ANKARA: Turkey’s central bank said it had increased commercial banks’ reserve requirement rates for foreign exchange deposits, extending policy changes aimed at discouraging locals from converting their lira savings to other currencies.
Turks have flocked to foreign currencies since a currency crisis last year eroded confidence in the lira. Foreign exchange deposits and funds, including precious metals, of Turkish individuals and institutions combined rose to a record high of US$182bil as May 17.
The central bank said it had raised the reserve requirement ratios for forex deposits and participation funds by 200 basis points for all maturity brackets, saying the move would withdraw US$4.2bil of forex liquidity from the market.
Investors have also been concerned about the central bank’s ability to defend the lira in the case of another sharp decline, given its reserves have fallen significantly in recent months.
The lira has fallen some 37% since the beginning of 2018, driving the economy into a recession. The central bank’s move helped the currency strengthen briefly yesterday.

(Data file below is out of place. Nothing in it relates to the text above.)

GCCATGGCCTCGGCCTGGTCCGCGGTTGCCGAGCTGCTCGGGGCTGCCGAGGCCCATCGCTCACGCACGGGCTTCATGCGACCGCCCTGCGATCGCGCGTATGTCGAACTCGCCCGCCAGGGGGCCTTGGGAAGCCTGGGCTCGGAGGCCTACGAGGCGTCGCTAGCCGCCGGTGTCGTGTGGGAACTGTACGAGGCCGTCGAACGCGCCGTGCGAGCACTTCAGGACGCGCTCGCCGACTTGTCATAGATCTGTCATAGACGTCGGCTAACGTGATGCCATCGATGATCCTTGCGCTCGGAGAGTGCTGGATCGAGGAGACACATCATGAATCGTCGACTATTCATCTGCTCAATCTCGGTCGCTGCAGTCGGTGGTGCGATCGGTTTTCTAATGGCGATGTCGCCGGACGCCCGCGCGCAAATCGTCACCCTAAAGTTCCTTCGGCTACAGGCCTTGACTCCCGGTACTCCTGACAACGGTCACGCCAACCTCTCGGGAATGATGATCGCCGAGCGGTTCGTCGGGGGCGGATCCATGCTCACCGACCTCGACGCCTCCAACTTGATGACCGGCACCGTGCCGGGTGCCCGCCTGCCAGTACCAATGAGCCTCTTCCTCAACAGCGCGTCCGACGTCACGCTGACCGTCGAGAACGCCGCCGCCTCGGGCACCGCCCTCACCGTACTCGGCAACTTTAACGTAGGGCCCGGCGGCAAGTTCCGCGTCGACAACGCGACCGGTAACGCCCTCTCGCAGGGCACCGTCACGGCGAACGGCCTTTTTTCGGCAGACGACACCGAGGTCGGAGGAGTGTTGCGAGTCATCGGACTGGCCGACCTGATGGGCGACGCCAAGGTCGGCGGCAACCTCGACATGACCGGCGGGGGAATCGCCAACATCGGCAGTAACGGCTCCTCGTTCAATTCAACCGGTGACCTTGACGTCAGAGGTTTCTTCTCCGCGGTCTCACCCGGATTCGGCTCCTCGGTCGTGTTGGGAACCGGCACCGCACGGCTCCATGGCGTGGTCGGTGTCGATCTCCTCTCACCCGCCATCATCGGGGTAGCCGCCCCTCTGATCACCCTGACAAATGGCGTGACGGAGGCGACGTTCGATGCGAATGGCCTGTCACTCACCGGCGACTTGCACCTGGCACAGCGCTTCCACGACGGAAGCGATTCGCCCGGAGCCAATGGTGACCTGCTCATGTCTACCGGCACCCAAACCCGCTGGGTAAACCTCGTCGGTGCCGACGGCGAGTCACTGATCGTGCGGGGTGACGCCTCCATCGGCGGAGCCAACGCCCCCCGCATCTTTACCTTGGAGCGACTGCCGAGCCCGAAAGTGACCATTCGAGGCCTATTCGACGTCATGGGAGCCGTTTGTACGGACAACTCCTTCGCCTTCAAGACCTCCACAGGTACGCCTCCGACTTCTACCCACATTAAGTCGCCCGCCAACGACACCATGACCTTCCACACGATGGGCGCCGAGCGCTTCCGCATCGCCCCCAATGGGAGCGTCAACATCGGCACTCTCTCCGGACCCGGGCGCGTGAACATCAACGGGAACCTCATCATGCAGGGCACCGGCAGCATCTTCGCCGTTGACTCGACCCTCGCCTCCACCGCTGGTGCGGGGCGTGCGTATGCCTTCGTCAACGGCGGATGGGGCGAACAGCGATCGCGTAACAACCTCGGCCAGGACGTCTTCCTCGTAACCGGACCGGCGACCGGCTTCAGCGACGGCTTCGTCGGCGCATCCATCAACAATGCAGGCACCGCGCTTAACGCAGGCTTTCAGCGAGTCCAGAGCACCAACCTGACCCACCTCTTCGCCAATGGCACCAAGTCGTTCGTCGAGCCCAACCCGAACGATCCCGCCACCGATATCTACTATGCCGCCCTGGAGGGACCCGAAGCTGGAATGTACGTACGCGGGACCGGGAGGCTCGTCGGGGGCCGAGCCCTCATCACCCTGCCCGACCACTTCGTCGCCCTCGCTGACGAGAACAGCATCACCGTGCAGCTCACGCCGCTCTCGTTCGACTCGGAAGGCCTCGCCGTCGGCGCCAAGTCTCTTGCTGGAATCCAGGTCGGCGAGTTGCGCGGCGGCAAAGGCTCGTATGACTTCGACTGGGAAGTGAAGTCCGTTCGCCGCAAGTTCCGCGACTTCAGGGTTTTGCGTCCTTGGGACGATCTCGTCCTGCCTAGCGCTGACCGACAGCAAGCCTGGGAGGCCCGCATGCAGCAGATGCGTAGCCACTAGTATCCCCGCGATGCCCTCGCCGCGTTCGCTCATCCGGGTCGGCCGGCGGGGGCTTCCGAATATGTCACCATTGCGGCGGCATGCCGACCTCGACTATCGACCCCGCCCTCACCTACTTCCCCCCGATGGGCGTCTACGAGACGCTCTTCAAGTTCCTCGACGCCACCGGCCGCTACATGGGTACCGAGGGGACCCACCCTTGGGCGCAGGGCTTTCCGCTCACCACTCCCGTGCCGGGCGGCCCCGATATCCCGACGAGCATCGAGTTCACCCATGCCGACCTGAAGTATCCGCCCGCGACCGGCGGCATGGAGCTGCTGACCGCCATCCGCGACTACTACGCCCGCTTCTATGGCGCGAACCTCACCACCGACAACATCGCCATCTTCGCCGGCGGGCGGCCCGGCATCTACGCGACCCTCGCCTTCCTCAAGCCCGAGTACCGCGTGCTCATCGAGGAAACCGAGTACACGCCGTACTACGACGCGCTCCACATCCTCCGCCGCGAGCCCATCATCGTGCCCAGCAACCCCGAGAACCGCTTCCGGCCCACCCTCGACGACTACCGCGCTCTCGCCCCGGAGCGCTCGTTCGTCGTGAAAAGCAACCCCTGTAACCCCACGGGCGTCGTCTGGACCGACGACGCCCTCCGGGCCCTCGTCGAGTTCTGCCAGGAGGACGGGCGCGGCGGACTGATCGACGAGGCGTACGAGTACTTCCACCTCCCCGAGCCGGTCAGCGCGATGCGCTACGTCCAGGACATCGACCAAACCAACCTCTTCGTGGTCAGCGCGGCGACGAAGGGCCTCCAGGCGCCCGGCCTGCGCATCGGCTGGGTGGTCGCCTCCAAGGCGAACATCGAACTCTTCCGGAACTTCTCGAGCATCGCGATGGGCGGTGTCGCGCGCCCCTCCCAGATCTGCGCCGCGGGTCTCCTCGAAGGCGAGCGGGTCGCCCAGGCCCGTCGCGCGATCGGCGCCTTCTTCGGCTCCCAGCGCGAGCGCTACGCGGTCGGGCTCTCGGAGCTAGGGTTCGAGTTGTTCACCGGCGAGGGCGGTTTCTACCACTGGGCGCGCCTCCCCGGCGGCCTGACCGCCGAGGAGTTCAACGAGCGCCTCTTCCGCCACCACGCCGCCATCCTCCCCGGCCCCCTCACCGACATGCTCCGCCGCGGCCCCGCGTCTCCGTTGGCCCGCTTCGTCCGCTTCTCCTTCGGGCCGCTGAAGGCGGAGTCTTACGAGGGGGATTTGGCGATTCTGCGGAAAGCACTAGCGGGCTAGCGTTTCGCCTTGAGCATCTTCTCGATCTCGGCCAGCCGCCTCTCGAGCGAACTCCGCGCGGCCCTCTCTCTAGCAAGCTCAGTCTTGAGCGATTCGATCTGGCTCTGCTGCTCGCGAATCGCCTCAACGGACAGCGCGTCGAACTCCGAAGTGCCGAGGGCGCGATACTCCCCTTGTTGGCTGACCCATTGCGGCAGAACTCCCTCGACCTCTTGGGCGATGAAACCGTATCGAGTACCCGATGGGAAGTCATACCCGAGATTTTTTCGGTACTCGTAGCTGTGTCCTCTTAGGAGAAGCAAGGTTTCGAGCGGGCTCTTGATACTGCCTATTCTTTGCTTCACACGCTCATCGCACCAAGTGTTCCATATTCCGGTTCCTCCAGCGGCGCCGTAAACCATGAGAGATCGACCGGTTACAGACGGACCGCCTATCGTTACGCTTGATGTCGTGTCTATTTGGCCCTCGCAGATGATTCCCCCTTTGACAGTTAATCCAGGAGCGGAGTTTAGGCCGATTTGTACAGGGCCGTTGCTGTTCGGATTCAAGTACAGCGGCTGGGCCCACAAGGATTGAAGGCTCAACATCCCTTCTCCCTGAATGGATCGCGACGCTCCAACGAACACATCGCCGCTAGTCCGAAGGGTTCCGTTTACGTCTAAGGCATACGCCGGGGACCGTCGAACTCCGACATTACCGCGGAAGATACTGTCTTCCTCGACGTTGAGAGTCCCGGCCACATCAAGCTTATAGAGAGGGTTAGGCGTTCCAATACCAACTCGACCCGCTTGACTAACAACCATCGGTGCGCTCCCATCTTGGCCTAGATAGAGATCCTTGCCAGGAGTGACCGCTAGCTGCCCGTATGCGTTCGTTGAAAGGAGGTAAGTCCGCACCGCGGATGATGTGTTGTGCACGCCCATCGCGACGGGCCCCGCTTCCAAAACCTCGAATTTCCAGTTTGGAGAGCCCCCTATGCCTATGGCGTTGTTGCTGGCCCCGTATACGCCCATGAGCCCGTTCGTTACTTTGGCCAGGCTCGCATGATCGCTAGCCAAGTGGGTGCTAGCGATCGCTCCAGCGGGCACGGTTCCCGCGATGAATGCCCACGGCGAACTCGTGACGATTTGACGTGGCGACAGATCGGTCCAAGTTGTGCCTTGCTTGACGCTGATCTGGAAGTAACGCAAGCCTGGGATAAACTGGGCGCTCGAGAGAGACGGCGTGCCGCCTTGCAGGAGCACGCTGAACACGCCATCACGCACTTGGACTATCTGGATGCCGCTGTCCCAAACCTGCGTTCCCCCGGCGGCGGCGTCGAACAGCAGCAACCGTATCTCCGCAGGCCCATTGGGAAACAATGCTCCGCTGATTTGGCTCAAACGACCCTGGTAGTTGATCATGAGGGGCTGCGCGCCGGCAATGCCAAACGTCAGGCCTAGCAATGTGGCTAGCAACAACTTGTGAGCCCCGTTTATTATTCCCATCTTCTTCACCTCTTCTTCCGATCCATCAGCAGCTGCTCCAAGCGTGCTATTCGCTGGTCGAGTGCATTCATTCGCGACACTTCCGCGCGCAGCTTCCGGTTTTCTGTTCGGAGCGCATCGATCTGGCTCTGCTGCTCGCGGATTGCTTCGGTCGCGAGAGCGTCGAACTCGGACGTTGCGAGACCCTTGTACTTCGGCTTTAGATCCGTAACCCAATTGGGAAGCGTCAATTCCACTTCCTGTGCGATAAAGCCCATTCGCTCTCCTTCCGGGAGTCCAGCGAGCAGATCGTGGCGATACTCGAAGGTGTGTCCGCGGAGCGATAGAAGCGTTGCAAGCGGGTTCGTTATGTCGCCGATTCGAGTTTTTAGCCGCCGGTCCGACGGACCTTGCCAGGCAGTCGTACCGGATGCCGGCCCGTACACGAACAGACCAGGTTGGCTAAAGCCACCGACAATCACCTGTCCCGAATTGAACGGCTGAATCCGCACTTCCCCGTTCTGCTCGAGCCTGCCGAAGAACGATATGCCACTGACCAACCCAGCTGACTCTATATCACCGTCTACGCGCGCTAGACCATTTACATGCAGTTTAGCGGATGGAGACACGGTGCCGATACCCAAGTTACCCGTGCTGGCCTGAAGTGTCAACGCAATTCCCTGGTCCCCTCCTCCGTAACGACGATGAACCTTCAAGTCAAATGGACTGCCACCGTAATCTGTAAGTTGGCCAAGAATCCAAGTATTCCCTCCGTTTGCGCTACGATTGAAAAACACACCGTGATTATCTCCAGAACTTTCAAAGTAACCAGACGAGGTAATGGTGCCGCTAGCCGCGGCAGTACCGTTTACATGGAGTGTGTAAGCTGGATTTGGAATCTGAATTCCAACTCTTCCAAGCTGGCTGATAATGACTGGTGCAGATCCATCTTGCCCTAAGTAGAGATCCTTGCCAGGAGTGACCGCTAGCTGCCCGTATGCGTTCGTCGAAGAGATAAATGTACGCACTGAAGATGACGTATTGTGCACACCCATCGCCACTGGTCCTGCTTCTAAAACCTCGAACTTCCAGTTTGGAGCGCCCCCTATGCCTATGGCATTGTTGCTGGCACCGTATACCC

The latest move is aimed at discouraging dollarisation and makes it more costly for banks to keep forex deposits, one trader said.
“It aims to make it more attractive for banks to collect lira deposits,” the trader said. “As a secondary effect, it is a decision that will increase the central bank’s reserves.”
Ankara has taken several steps to discourage Turks from turning to forex deposits, such as this month raising a tax on some foreign exchange sales to 0.1% from zero.
The BDDK banking watchdog last week imposed a one-day settlement delay on forex purchases of more than US$100,000 by individuals.
The lira stood at 6.0550 against the US dollar at 0807 GMT, having earlier firmed as much as 6.0370.
It was around 6.0635 before the central bank’s announcement. — Reuters